‘Thirty six per cent of the clownfish exposed to light pollution were more likely to die than fish under natural light cycles,’ said lead author, Jules Schligler, from the École Pratique des Hautes Études PSL Université Paris.
He said clownfish can be found in shallow coastal waters and are easily impacted by light at night from streetlights, piers or ports because they are highly sedentary living in anemones.
In the research paper, the scientists said that ‘even those fish that survived didn’t entirely escape the effects of artificial light at night as they grew less than fish from the control group.’
Reef-dwellers: Researchers exposed 42 clownfish to either artificial light or natural moonlight
The study from the University of Melbourne produced this graphic to summarise its findings
‘This is the first time that the impacts of ALAN have been tested on a coral reef fish in the wild and over such a long time,’ said Daphne Cortese, a post-doctoral fellow at the University of Glasgow.
‘As 12 per cent of all coral reef fish live in close association with another sedentary species, such as a coral or anemone, light pollution could already be having severe negative impacts on a fifth of fringing reef fish populations.’
Scientists hope the research will help raise awareness of the impacts of ALAN on coastal marine ecosystems.
‘Many marine protected areas are impacted by light pollution at night, and authorities are not taking this pollution into account,’ said Ricardo Beldade, associate professor at the Pontificia Universidad Católica de Chile.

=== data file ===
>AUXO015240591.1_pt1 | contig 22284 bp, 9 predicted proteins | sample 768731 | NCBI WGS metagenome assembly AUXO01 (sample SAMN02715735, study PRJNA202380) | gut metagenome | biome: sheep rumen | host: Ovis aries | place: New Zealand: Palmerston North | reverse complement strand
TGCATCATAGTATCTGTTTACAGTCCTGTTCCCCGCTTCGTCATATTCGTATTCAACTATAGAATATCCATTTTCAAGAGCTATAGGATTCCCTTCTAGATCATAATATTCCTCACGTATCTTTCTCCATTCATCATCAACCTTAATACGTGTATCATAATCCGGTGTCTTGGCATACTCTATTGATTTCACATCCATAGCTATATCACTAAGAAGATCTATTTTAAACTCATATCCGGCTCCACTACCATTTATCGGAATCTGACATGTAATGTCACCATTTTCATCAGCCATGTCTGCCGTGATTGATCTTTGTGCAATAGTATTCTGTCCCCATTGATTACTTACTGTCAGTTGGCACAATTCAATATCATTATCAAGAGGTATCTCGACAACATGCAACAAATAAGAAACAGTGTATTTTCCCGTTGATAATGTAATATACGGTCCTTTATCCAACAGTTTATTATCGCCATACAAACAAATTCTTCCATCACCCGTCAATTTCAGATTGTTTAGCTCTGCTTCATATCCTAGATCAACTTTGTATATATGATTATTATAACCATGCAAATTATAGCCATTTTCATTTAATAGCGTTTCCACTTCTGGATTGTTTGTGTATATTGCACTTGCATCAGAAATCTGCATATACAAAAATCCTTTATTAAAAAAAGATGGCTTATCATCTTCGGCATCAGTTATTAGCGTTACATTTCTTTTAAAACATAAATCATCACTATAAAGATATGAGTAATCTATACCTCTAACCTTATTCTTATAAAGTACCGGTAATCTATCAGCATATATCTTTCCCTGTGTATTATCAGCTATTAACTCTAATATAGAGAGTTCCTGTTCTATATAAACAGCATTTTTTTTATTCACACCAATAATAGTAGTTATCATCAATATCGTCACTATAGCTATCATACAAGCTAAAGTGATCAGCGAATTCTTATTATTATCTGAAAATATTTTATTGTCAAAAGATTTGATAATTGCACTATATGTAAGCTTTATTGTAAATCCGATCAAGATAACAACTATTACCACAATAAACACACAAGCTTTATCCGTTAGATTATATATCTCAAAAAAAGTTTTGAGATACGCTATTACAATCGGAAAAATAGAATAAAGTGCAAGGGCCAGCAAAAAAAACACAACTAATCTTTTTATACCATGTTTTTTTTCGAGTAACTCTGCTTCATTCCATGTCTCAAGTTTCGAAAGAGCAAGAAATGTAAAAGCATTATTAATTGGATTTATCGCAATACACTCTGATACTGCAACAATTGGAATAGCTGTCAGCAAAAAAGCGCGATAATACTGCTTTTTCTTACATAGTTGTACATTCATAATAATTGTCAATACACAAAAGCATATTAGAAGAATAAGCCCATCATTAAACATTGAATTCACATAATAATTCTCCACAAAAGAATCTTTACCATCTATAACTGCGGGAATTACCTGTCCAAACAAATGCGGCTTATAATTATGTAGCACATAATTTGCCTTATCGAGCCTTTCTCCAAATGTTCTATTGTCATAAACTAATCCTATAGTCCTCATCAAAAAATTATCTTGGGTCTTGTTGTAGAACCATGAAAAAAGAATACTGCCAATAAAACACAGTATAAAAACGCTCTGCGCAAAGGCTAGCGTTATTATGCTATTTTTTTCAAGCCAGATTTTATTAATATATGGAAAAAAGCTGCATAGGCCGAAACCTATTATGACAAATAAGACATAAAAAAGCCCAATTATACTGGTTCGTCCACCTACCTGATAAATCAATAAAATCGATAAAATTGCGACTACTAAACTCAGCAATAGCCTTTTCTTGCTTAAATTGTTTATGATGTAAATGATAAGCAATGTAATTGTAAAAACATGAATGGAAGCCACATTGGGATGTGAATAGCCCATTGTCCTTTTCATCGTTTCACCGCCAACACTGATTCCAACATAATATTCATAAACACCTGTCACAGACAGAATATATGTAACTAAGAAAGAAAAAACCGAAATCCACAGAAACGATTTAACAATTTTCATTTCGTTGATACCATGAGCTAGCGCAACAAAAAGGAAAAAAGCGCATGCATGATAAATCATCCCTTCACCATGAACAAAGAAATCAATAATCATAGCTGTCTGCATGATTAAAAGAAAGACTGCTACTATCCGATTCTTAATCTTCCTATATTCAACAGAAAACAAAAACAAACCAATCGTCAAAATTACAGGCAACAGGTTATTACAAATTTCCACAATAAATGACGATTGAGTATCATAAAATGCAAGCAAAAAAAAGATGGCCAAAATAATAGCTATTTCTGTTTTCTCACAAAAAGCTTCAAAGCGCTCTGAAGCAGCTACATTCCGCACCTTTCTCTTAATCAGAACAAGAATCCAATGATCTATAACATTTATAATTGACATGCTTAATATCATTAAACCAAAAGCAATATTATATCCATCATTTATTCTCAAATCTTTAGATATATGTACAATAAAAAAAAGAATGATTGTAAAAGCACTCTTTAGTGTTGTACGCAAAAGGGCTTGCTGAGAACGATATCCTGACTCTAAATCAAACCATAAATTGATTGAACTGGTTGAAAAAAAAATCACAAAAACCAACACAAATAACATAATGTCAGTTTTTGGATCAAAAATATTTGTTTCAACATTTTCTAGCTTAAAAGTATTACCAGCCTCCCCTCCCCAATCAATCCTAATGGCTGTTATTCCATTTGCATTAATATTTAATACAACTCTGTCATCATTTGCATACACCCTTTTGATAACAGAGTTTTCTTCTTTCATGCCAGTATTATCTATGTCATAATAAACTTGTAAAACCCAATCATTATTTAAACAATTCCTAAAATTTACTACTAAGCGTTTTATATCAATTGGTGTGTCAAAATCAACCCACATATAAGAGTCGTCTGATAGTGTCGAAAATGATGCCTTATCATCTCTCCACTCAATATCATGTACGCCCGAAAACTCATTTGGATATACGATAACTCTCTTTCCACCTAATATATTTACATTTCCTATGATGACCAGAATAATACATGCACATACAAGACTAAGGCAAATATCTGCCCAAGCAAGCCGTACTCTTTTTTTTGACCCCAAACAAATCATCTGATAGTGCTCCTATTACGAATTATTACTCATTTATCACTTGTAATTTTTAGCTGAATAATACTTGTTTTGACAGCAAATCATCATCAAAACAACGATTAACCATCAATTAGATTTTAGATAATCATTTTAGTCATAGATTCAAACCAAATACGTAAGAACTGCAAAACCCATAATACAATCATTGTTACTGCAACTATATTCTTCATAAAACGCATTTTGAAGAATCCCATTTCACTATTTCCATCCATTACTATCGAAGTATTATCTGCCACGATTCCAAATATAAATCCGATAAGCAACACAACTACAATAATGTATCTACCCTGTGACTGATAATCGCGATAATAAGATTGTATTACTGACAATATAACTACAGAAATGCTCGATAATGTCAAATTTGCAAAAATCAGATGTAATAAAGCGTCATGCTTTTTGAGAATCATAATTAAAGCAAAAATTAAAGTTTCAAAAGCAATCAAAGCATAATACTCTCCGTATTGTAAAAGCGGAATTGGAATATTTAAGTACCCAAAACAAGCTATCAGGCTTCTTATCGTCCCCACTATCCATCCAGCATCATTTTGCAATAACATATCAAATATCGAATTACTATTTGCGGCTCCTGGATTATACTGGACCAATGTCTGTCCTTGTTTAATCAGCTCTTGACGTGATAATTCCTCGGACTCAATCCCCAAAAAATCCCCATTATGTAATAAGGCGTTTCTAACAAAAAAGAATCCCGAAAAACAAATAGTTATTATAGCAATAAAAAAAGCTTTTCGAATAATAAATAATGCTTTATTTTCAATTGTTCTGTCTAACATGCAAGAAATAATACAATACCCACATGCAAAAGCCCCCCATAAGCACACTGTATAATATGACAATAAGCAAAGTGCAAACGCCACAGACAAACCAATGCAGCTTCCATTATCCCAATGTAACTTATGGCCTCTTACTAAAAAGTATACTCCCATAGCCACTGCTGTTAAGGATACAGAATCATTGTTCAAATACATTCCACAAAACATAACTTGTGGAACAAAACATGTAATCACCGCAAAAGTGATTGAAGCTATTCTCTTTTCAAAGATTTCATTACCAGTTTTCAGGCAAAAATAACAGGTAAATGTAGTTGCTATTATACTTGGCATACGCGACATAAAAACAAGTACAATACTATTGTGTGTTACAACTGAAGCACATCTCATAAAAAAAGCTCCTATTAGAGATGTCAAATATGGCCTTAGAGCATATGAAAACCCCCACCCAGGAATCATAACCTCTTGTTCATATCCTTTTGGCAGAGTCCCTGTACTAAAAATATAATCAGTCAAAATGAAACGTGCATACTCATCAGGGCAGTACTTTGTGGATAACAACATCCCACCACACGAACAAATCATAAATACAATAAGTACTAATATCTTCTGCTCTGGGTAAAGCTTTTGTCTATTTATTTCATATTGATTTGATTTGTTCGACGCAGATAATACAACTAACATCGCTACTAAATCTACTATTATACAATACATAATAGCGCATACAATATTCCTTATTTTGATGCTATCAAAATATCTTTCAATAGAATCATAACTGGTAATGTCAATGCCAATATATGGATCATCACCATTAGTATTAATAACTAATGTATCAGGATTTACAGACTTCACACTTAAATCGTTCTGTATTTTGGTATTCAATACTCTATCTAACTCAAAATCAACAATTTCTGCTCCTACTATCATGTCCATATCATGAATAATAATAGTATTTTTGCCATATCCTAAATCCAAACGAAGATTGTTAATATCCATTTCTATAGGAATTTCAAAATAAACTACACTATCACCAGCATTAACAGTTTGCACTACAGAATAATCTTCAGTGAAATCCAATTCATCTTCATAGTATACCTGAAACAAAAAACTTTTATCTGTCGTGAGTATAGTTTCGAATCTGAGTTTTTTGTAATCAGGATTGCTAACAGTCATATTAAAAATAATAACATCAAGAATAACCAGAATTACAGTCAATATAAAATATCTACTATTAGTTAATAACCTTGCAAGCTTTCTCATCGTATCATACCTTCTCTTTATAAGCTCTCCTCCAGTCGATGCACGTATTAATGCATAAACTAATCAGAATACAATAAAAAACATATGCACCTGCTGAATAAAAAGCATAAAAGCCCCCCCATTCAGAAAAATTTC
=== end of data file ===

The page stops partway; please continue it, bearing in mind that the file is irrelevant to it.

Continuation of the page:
‘We hope that policymakers take this threat much more seriously for future management strategies.’
The study is published by the University of Melbourne in the journal Proceedings of the Royal Society B.
CLOWNFISH FATHERS HAVE STRONG NURTURING INSTINCTS BECAUSE OF A ‘LOVE HORMONE’
Nurturing: Clownfish parenting instincts are so strong that even if you place eggs from an unrelated nest near a bachelor anemonefish, he will take care of them
One area where Finding Nemo had things right is the great lengths clownfish dads go to to support their offspring, just like Marlin.
Their parenting instincts are so strong that even if you place clownfish eggs from an unrelated nest near a bachelor anemonefish, he will take care of them.
Researchers previously found the love hormone behind this fathering behaviour.
And it’s very similar to oxytocin, the hormone that facilitates bonding between human mothers and their babies after childbirth.
Scientists, based at the University of Illinois at Urbana-Champaign, decided to study the brain chemistry behind this parental care.
So they took individual anemonefish that were fathering and gave them an injection of antagonists.
They then analysed how these drugs might either promote or inhibit male parental care.
They found that anemonefish rely on isotocin, a signalling molecule that is almost identical to oxytocin.
When the researchers blocked this hormone, they found that the anemonefish fathers stopped tending to their eggs.